Williams Selyem Coastlands Pinot Noir 2016
Critical AcclaimAll Vintages
From the cooler Sonoma Coast, the 2016 Pinot Noir Coastlands Vineyard just leaps out of the glass with its spice, pine forest, wild strawberry, blueberry, and incense aromas and flavors. Incredibly complex, medium to full-bodied, with nicely integrated acidity, it has plenty of fruit and richness, as well as length on the finish. It will be better in a year or two and thrill for over a decade.
Medium ruby-purple, the 2016 Pinot Noir Coastlands Vineyard has a Syrah-like nose of cracked black pepper, smoked meats, dried tobacco leaf, fried savory herbs, wild blackberries, crushed stone and old leather with blue and red fruit hints. Medium-bodied, it's savory in the mouth, intense but silky smooth, with laser-like juicy acidity, finishing very long, layered and packed to the gills with flavor. This has a savory profile but with amazing freshness, lift and energy. 180 cases produced.
Williams Selyem Winery began as a simple dream of two friends, Ed Selyem and Burt Williams, who pursued weekend winemaking as a hobby in 1979 in a garage in Forestville, California, and made their first commercial vintage in 1981. In less than two decades, Burt and Ed created a cult-status winery of international acclaim. Together they set a new standard for Pinot Noir winemaking in the United States, aligning Sonoma County's Russian River Valley in the firmament of the best winegrowing regions of the world. Today John and Kathe Dyson, who purchased the winery from Burt and Ed in 1998, carry on the passion for Pinot Noir winemaking without compromise. As for the wines... they just keep getting better and better.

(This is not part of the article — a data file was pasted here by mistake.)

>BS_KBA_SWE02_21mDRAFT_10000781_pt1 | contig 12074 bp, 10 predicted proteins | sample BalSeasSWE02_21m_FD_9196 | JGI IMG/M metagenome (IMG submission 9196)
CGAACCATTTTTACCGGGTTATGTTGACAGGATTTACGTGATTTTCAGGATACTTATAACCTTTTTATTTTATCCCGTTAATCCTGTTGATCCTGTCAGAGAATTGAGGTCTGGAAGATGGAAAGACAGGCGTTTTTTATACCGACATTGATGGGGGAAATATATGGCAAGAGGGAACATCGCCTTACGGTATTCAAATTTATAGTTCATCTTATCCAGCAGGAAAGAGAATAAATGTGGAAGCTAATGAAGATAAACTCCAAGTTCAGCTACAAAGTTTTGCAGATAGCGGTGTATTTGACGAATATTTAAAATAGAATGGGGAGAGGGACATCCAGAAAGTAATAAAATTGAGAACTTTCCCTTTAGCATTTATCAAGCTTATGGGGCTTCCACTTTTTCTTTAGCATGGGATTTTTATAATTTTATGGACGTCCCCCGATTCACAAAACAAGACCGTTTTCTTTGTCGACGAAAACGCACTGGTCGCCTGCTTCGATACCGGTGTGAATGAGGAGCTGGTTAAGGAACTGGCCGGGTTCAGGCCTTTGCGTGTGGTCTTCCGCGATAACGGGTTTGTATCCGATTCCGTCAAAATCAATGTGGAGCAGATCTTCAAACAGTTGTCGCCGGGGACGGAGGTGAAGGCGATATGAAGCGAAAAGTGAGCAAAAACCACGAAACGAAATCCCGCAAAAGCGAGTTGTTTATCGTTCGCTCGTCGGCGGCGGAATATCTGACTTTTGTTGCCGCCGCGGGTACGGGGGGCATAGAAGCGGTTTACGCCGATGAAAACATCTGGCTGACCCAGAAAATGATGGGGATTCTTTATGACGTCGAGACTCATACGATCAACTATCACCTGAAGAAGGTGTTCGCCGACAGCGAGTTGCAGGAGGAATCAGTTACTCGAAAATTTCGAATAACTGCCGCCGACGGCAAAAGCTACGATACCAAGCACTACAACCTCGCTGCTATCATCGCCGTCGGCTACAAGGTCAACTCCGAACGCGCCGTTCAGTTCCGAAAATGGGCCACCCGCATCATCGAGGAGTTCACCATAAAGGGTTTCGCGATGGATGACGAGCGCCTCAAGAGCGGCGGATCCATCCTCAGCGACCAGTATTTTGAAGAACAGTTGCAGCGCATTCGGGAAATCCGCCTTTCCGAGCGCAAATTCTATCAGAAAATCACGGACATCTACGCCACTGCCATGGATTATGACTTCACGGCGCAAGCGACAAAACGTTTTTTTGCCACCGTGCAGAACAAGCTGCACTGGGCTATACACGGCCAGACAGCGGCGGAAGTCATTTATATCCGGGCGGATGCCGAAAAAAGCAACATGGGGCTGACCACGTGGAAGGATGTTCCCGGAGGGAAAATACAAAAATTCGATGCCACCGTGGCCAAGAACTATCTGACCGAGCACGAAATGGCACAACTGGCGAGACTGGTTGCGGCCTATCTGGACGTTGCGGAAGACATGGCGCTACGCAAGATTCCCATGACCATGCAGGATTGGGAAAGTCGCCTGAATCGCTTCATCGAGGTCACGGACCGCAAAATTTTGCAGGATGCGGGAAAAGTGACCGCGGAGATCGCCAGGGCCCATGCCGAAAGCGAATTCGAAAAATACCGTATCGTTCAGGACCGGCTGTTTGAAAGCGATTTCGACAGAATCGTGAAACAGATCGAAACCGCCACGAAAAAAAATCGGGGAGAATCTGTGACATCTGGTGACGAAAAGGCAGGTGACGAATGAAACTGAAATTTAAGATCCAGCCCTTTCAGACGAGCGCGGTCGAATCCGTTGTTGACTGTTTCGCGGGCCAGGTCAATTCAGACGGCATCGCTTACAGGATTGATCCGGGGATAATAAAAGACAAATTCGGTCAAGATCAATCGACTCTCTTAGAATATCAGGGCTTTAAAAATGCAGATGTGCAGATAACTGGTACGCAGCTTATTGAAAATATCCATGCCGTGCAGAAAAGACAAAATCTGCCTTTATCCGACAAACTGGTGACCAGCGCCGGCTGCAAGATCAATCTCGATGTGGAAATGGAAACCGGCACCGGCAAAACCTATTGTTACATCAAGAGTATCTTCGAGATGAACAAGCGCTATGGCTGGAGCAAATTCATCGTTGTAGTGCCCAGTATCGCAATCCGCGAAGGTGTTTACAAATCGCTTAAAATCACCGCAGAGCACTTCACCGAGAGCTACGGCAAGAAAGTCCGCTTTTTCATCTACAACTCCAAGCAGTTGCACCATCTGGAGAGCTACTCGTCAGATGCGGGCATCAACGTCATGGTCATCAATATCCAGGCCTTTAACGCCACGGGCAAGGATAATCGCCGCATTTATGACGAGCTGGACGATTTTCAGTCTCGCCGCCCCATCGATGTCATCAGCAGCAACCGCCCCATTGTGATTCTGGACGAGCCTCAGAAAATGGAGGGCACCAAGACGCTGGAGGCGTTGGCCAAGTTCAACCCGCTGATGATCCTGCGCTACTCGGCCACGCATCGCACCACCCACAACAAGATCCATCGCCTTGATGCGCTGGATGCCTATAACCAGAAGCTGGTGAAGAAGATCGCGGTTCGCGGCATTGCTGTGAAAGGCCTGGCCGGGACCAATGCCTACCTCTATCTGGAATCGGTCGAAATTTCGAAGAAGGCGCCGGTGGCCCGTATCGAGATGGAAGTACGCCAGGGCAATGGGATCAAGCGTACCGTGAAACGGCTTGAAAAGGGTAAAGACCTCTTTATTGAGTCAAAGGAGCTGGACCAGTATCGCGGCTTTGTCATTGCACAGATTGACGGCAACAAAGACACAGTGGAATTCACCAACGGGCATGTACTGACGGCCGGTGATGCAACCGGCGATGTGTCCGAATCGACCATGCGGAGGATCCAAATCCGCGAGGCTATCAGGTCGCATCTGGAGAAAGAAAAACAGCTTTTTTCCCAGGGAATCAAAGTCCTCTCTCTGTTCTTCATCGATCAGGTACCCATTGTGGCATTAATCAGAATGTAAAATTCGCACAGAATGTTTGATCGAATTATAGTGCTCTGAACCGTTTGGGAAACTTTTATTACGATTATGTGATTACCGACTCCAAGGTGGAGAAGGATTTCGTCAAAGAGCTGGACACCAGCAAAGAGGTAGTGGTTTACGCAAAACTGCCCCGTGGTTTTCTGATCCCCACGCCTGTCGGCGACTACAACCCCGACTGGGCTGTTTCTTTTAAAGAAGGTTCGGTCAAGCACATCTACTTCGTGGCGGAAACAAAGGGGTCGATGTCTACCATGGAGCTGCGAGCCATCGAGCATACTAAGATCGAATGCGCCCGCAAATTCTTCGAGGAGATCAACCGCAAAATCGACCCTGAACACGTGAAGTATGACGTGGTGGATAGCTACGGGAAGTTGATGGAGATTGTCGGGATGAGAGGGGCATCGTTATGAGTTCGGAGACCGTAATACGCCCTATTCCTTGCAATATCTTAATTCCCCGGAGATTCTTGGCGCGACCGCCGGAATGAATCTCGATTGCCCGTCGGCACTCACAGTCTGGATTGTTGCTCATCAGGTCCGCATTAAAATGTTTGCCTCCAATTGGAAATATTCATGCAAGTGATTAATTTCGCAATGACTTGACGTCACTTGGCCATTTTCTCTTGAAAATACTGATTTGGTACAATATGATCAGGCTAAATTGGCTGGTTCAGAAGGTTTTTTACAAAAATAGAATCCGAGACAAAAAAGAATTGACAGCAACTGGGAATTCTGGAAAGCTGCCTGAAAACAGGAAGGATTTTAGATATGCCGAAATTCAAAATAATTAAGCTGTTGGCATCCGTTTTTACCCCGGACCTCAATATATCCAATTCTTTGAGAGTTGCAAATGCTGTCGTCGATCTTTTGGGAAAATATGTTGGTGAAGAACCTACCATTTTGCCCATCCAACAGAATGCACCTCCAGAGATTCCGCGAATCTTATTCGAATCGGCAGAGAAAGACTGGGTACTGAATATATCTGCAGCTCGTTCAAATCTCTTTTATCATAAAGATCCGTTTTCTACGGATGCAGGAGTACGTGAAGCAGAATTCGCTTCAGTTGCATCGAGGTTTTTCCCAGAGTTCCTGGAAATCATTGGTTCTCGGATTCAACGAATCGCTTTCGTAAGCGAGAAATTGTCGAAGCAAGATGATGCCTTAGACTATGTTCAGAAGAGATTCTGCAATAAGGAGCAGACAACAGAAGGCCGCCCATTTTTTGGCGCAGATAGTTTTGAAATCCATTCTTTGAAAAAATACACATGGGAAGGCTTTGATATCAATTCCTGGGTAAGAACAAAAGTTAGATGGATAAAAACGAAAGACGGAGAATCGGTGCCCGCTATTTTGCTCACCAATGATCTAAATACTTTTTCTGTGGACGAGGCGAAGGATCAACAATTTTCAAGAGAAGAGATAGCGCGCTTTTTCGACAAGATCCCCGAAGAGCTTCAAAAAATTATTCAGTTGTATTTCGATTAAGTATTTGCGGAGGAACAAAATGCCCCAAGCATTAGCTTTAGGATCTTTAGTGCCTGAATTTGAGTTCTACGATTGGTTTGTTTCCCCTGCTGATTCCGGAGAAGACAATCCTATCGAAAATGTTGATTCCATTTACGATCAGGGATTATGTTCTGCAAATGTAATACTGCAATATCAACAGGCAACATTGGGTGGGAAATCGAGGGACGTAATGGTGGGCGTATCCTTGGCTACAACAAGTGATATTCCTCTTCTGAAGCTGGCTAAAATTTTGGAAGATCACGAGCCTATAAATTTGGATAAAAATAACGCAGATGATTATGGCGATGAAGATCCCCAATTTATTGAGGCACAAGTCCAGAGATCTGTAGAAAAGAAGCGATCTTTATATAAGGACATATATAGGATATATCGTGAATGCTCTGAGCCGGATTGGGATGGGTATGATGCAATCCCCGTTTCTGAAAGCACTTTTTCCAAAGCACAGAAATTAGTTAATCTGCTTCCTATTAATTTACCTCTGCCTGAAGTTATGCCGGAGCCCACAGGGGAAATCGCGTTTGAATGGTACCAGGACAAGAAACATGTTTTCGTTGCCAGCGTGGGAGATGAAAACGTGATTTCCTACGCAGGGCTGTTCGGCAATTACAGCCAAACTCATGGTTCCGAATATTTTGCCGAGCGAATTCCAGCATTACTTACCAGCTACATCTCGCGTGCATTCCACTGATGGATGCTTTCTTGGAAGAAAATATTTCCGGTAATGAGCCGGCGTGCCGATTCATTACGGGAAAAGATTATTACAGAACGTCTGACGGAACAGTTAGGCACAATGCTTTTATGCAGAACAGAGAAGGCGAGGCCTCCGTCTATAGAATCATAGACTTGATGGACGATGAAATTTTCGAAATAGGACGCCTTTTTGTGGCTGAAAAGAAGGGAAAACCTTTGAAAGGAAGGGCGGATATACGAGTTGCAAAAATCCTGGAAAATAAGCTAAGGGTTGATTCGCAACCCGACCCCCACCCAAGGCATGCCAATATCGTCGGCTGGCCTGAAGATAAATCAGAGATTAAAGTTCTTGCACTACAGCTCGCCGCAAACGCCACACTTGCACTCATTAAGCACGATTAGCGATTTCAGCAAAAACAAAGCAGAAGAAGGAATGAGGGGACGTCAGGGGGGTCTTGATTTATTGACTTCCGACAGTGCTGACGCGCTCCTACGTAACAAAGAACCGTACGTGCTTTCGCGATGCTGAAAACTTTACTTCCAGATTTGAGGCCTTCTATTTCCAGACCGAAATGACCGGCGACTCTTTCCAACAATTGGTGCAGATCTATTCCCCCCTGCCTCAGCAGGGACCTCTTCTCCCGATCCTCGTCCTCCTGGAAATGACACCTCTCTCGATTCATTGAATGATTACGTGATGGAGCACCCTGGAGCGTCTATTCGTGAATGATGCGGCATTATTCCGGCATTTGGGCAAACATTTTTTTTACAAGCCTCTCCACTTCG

A vast appellation covering Sonoma County’s Pacific coastline, the Sonoma Coast AVA runs all the way from the Mendocino County border, south to the San Pablo Bay. The region can actually be divided into two sections—the actual coastal vineyards, marked by marine soils, cool temperatures and saline ocean breezes—and the warmer, drier vineyards further inland, which are still heavily influenced by the Pacific but not quite with same intensity.
Contained within the appellation are the much smaller Fort Ross-Seaview and Petaluma Gap AVAs.
Thin-skinned, finicky and temperamental, Pinot Noir is also one of the most rewarding grapes to grow and remains a labor of love for some of the greatest vignerons in Burgundy. Fairly adaptable but highly reflective of the environment in which it is grown, Pinot Noir prefers a cool climate and requires low yields to achieve high quality. Outside of France, outstanding examples come from in Oregon, California and throughout specific locations in wine-producing world. Somm Secret—André Tchelistcheff, California’s most influential post-Prohibition winemaker decidedly stayed away from the grape, claiming “God made Cabernet. The Devil made Pinot Noir.”